It was anchored there, and looked like they had large slabs of wood for cargo. Salvaging floating trash, maybe?
Look at all of that gorgeous coastline. It reminded us of the White Cliffs of Dover.
Once it got dark, we headed up to the Lido Market to get dessert, and then settled into our cabin for the night.
Just before we went to sleep, we saw the moon rising behind us. It had a kind of orange glow that was very beautiful to see.

Day 55 >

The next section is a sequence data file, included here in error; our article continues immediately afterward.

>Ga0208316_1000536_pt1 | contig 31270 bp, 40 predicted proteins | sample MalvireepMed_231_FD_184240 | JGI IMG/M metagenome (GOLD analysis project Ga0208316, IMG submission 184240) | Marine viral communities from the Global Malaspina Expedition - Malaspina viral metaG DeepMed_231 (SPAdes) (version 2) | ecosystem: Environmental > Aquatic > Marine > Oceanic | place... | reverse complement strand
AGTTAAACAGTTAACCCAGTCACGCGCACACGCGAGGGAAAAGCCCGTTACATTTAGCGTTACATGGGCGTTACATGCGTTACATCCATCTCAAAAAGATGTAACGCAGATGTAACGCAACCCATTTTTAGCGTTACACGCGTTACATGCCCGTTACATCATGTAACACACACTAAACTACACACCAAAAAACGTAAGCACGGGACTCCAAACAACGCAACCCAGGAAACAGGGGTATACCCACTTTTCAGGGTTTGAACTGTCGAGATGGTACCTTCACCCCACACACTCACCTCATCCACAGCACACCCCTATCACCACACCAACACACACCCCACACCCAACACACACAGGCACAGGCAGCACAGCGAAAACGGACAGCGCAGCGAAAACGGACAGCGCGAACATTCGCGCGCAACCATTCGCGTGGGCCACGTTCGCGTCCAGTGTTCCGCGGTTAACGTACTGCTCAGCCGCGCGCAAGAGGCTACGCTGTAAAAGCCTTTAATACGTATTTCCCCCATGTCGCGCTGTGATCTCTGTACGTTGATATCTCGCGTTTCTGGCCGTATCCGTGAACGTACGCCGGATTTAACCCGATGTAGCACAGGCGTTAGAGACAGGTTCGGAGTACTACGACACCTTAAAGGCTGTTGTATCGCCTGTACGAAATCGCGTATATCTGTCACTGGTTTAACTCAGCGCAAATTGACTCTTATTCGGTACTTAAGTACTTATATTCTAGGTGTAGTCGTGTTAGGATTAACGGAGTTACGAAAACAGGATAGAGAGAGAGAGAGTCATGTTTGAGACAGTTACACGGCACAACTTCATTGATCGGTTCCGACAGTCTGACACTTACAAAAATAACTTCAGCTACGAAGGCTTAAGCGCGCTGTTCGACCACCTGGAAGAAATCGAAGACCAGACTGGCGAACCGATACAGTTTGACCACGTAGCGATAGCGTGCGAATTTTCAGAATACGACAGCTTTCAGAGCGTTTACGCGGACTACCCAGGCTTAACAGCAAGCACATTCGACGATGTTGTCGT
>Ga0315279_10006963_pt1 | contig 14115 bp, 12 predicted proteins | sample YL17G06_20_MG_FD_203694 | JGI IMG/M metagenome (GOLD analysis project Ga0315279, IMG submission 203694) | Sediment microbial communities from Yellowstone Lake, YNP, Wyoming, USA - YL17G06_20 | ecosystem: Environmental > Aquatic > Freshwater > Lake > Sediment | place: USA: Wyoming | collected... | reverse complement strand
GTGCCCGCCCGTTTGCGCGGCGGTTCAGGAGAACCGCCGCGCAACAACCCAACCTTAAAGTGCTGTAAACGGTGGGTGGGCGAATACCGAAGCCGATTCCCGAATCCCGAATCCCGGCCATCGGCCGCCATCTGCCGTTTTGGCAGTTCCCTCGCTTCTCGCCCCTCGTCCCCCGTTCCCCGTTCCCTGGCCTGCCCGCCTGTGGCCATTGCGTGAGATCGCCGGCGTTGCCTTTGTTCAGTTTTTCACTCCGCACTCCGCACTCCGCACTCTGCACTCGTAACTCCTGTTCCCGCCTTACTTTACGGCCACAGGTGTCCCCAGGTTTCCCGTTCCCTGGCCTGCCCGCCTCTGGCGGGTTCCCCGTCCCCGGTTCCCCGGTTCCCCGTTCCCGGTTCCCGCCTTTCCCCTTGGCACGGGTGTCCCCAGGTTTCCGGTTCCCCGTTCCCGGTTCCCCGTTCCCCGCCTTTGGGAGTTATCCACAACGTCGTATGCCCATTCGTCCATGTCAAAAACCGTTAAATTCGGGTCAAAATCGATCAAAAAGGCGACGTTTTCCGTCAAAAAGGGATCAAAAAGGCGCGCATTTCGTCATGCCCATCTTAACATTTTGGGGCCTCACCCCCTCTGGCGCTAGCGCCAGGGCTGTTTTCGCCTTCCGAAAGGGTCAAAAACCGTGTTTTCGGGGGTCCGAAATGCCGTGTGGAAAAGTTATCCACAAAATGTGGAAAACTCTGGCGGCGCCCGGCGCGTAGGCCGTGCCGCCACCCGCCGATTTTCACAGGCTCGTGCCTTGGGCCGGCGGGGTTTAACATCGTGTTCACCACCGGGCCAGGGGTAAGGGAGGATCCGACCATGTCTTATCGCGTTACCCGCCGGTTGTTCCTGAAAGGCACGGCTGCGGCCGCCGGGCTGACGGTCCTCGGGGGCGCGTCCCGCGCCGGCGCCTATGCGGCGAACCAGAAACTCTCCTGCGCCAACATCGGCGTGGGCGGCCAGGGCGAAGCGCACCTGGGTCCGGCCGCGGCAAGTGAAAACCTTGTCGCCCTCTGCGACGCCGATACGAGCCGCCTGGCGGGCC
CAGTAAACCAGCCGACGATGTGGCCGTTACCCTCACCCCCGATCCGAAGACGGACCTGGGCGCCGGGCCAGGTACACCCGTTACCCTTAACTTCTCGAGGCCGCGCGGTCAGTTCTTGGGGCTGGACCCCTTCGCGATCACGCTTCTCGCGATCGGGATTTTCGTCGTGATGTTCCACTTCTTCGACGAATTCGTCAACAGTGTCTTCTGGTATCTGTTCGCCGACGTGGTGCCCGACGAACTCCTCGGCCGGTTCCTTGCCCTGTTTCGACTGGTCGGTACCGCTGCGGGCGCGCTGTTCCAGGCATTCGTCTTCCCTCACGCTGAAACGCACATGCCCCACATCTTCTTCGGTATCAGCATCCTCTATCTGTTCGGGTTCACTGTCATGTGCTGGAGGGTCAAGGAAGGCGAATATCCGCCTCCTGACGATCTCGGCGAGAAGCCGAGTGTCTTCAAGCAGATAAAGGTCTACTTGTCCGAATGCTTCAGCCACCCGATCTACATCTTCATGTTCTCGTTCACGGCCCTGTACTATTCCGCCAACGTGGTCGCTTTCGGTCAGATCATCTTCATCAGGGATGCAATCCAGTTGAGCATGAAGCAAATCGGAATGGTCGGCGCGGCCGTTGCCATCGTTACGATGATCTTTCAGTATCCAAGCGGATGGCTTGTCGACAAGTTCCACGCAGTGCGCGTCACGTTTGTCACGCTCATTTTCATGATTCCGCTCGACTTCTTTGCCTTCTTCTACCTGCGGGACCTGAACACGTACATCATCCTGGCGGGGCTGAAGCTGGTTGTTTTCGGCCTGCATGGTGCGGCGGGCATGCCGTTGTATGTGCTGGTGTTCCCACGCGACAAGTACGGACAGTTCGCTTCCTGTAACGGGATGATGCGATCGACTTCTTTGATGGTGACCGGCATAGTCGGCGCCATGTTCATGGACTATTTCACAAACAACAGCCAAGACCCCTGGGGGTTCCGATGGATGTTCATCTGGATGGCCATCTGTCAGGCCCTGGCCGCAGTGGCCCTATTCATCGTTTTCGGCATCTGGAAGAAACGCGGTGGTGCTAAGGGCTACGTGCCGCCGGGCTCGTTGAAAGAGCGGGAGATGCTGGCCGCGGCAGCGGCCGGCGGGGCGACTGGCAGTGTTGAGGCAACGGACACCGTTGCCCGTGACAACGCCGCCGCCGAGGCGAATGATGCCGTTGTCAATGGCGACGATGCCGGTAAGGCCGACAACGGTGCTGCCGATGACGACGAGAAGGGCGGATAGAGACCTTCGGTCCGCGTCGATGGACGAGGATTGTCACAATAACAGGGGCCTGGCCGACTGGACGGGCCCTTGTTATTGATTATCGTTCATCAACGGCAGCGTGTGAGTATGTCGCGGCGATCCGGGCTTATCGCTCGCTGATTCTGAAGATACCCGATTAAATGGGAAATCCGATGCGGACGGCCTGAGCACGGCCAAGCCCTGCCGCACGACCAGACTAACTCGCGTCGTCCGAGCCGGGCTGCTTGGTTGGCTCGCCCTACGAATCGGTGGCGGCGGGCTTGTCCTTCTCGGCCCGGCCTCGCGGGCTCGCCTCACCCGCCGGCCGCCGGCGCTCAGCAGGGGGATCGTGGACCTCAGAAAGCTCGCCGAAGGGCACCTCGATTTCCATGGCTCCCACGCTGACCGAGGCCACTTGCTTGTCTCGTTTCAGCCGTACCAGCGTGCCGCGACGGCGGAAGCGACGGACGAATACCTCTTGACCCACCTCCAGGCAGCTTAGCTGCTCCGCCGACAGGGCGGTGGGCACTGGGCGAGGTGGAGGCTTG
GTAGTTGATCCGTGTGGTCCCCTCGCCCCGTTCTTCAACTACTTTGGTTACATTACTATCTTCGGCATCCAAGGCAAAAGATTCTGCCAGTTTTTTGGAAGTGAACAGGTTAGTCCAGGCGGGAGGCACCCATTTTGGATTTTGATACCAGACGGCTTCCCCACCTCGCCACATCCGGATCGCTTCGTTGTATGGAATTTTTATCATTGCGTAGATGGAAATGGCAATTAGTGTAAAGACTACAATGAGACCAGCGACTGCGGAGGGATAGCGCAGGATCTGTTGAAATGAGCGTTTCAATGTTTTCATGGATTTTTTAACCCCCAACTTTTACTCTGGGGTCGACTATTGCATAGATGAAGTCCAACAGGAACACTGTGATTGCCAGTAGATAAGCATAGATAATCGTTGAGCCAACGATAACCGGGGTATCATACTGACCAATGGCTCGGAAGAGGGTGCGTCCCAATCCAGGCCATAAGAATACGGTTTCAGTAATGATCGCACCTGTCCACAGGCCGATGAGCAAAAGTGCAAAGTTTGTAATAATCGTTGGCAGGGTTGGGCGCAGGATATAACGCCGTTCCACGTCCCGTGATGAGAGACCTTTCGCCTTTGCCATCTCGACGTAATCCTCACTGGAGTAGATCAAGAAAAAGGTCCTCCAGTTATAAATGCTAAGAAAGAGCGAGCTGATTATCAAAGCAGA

Africa 2023: [Pre-Cruise] [Day 1 - Ft. Lauderdale] [Day 2-8 - At Sea] [Day 9 - Funchal] [Day 10 - Arrecife] [Day 11 - Agadir] [Day 12 - Casablanca] [Day 13-14 - At Sea] [Day 15 - Tunisia] [Day 16 - At Sea] [Day 17 - Crete] [Day 18 - At Sea] [Day 19 - Cyprus] [Day 20 - At Sea] [Day 21 - Suez Canal] [Day 22 - Safaga] [Day 23-26 - At Sea] [Day 27 - Salalah] [Day 28-31 - At Sea] [Day 32-33 - Seychelles] [Day 34-35 - At Sea] [Day 36-37 - Zanzibar] [Day 38 - At Sea] [Day 39 - Mayotte] [Day 40 - Madagascar] [Day 41-42 - At Sea] [Day 43 - Mozambique] [Day 44 - Durban] [Day 45-46 - At Sea] [Day 47-48 - Cape Town] [Day 49 - At Sea] [Day 50 - Luderitz] [Day 51 - Walvis Bay] [Day 52-53 - At Sea] [Day 54 - Angola] [Day 55-57 - At Sea] [Day 58 - Ghana] [Day 59 - Côte d'Ivoire] [Day 60-61 - At Sea] [Day 62 - The Gambia] [Day 63 - Senegal] [Day 64 - At Sea] [Day 65 - Cape Verde] [Day 66-70 - At Sea] [Day 71 - Puerto Rico] [Day 72-73 - At Sea] [Day 74 - Ft. Lauderdale] [Main] [Contact Us] [Events] [Family] [Fun] [Garden] [Misc.] [Photos] [Search] [Site Index] [Travel]